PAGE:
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House Panel Turns Search for Trump Documents Into Clinton Probe

Jayapal’s resolution sought more information on Comey firing

Rep. Pramila Jayapal, D-Wash., cried foul after Republicans on the House Judiciary Committee hijacked her bill. (Bill Clark/CQ Roll Call file photo)
Rep. Pramila Jayapal, D-Wash., cried foul after Republicans on the House Judiciary Committee hijacked her bill. (Bill Clark/CQ Roll Call file photo)

Republicans on the House Judiciary Committee turned a Democratic request for documents related to President Donald Trump’s firing of then-FBI Director James B. Comey on its head, making it a different kind of treasure hunt.

On a 16-13 vote, the panel on Wednesday approved a substitute amendment offered by GOP Rep. Matt Gaetz of Florida that would ask the Justice Department for documents related to Comey’s handling of the FBI investigation into Hillary Clinton’s use of a private email server and other aspects of Comey’s tenure.

Democrats cried foul.

“Incredible: GOP are trying to hijack my bill on the FBI Director’s firing. They’re trying to make this about Hillary Clinton,” Rep. Pramila Jayapal, D-Wash., said on Twitter.

She later issued a statement on the Republican “shenanigans.”

Rep. John Conyers Jr. of Michigan, the top Democrat on Judiciary, blasted the move. 

“The Majority has shown itself to be in complete lockstep with President Trump.  Rather than talk about a crisis at the Department of Justice, our colleagues would rather re-litigate the 2016 election and question the credibility of a long list of public servants who no longer work for the government,” Conyers said in a statement.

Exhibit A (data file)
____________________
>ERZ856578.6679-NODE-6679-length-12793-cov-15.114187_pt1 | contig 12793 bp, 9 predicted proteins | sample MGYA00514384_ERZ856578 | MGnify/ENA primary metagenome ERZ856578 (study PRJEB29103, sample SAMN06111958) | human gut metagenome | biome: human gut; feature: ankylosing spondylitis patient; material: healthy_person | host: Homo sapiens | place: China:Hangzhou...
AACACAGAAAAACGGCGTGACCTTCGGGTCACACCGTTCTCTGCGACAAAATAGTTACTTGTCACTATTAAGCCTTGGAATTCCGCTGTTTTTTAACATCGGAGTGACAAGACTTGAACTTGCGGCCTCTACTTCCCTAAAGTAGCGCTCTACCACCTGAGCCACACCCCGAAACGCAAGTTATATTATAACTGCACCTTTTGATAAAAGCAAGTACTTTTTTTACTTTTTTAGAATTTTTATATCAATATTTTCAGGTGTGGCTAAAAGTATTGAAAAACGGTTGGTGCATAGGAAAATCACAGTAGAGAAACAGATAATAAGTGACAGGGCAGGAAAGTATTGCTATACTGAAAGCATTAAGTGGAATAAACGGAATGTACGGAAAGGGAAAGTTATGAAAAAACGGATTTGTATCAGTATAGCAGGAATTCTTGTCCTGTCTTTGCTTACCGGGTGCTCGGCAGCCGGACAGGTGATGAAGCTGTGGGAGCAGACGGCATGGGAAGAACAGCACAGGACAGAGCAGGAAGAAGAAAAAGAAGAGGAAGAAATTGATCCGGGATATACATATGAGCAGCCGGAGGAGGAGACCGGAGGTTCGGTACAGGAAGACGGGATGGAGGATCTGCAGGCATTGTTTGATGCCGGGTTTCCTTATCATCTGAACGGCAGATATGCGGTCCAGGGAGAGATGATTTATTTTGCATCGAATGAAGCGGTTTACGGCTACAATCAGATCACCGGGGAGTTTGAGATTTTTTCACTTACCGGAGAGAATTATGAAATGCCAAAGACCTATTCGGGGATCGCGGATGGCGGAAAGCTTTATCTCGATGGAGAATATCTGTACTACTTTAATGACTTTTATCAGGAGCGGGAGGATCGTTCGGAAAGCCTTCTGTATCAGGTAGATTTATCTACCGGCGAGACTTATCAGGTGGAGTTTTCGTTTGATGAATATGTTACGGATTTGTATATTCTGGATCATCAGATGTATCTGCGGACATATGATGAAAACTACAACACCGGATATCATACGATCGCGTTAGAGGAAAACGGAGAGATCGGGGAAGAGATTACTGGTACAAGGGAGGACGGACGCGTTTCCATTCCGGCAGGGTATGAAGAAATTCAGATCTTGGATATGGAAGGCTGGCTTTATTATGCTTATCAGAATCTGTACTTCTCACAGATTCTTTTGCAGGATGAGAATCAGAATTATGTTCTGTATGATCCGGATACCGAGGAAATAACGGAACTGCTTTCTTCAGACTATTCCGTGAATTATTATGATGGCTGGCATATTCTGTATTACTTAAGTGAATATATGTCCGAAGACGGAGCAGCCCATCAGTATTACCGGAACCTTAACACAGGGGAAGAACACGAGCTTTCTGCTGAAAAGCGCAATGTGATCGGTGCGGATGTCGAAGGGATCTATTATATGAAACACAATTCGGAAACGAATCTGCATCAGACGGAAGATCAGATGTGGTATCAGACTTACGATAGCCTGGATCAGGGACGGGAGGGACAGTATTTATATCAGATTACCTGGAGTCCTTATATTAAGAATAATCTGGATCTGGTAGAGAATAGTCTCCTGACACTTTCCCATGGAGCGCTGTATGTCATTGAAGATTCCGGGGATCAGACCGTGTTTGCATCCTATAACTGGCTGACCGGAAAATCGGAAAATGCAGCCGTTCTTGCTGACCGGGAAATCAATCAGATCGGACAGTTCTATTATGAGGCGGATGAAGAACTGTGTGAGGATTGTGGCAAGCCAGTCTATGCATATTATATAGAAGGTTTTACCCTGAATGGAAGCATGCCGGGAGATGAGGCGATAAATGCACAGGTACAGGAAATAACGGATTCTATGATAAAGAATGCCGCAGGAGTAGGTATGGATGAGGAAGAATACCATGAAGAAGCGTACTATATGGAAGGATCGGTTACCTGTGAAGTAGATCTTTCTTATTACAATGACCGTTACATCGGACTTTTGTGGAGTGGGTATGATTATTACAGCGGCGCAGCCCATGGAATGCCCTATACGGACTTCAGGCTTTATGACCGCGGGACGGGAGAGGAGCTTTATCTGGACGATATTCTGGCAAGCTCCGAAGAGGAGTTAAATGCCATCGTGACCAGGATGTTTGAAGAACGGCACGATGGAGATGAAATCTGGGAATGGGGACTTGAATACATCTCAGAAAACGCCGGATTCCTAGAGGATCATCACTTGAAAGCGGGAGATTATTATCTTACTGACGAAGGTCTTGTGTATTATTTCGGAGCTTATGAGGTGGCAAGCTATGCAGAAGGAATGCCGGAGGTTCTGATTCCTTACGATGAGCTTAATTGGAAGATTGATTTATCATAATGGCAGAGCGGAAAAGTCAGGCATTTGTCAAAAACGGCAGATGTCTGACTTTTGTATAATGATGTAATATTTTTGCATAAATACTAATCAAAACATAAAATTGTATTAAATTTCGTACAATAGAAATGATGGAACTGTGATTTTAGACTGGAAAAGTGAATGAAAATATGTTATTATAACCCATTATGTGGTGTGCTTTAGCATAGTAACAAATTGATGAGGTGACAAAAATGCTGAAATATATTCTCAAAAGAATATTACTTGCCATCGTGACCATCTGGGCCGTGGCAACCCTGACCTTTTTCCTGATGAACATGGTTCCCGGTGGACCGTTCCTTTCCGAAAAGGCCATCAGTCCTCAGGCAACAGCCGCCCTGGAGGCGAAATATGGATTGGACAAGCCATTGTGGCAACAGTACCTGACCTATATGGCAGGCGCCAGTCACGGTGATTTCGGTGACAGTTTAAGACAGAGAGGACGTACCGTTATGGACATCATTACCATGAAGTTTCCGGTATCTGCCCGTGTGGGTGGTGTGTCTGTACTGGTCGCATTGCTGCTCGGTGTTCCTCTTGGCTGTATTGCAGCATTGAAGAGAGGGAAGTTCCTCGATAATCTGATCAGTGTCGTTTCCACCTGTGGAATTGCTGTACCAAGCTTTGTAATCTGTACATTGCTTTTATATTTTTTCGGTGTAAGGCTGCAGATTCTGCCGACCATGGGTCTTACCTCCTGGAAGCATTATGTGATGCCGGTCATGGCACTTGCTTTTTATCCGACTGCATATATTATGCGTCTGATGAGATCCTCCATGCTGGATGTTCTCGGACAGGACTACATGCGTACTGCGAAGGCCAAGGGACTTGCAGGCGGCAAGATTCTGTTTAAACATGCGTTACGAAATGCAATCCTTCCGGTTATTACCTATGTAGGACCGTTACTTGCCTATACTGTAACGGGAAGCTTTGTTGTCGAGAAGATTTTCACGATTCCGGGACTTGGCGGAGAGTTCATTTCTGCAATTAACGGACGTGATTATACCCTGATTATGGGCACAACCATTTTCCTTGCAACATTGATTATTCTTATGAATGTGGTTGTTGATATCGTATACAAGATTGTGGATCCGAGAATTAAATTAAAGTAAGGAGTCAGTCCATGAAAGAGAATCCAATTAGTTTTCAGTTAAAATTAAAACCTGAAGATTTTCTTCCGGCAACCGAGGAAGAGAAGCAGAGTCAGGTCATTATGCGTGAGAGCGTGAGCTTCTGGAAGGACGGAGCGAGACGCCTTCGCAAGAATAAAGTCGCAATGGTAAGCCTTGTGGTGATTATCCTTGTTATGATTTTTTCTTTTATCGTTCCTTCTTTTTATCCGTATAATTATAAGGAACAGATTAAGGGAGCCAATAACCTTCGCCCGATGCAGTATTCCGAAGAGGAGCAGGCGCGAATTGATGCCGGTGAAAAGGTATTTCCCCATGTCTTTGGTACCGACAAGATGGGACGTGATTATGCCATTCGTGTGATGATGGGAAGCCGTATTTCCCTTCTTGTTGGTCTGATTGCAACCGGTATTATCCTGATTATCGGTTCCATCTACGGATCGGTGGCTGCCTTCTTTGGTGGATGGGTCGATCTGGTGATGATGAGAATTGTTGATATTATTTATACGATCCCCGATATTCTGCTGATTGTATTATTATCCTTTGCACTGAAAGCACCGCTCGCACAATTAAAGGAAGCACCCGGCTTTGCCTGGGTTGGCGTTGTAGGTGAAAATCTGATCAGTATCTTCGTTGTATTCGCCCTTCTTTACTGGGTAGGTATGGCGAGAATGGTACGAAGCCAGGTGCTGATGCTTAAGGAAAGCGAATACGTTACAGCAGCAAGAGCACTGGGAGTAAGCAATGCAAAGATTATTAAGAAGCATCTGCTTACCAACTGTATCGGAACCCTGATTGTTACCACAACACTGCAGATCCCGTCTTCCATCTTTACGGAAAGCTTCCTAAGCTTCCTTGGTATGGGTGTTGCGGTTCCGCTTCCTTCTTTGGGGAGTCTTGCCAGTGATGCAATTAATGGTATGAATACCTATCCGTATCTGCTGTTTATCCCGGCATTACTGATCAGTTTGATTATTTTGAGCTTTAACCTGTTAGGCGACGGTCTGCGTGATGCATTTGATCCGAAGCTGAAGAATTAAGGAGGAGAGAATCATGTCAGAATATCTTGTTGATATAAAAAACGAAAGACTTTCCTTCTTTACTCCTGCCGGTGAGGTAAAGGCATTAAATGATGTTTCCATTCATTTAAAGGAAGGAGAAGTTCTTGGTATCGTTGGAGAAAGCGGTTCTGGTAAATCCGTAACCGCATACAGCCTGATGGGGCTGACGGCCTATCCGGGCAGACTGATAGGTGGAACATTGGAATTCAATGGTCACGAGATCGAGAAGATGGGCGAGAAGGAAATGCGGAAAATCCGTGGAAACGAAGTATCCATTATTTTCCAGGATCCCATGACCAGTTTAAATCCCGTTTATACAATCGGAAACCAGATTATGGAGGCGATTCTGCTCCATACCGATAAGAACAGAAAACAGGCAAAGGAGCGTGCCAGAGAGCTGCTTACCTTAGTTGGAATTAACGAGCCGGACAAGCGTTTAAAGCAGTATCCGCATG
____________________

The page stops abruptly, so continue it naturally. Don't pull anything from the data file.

Jayapal’s resolution would have asked the Justice Department to produce documents on Comey’s dismissal and the recusal by Attorney General Jeff Sessions in the government’s probe of possible collusion between the Trump campaign and Russian officials during the 2016 election.

Judiciary Chairman Robert W. Goodlatte, R-Va., objected. He argued there are ongoing investigations by Special Counsel Robert S. Mueller III and multiple congressional committees that are sufficient for the time being.

“There’s no standing reason for this committee to become the sixth entity that is using taxpayer dollars to investigate the Trump campaign’s connections, or lack thereof, to the Russian government,” he said.

Jayapal’s resolution of inquiry is part of a Democratic strategy to get Republicans to take controversial committee votes this week and get them on the record about Trump’s business ties and the Russia probe. Jayapal said earlier this week her resolution was intended to force the committee “to consider allegations of obstruction of justice” seriously.

The markup stretched for nearly three hours and got heated at times as lawmakers touched on various aspects of the 2016 election and Clinton’s handling of the 2012 attack on the U.S. consulate in Benghazi, Libya, when she was secretary of State.

Republicans took aim at Comey’s handling of the Clinton email probe, as well as what knowledge he may have had of a meeting on the tarmac at the Phoenix airport last June between former President Bill Clinton and then-Attorney General Loretta Lynch.

Gaetz’s amendment struck the entirety of Jayapal’s resolution and replaced it with a laundry list of inquiries into Comey’s career.

The resolution, as amended, passed on a 15-13 party-line vote.

— Kate Ackley and Kyle Stewart contributed to this report.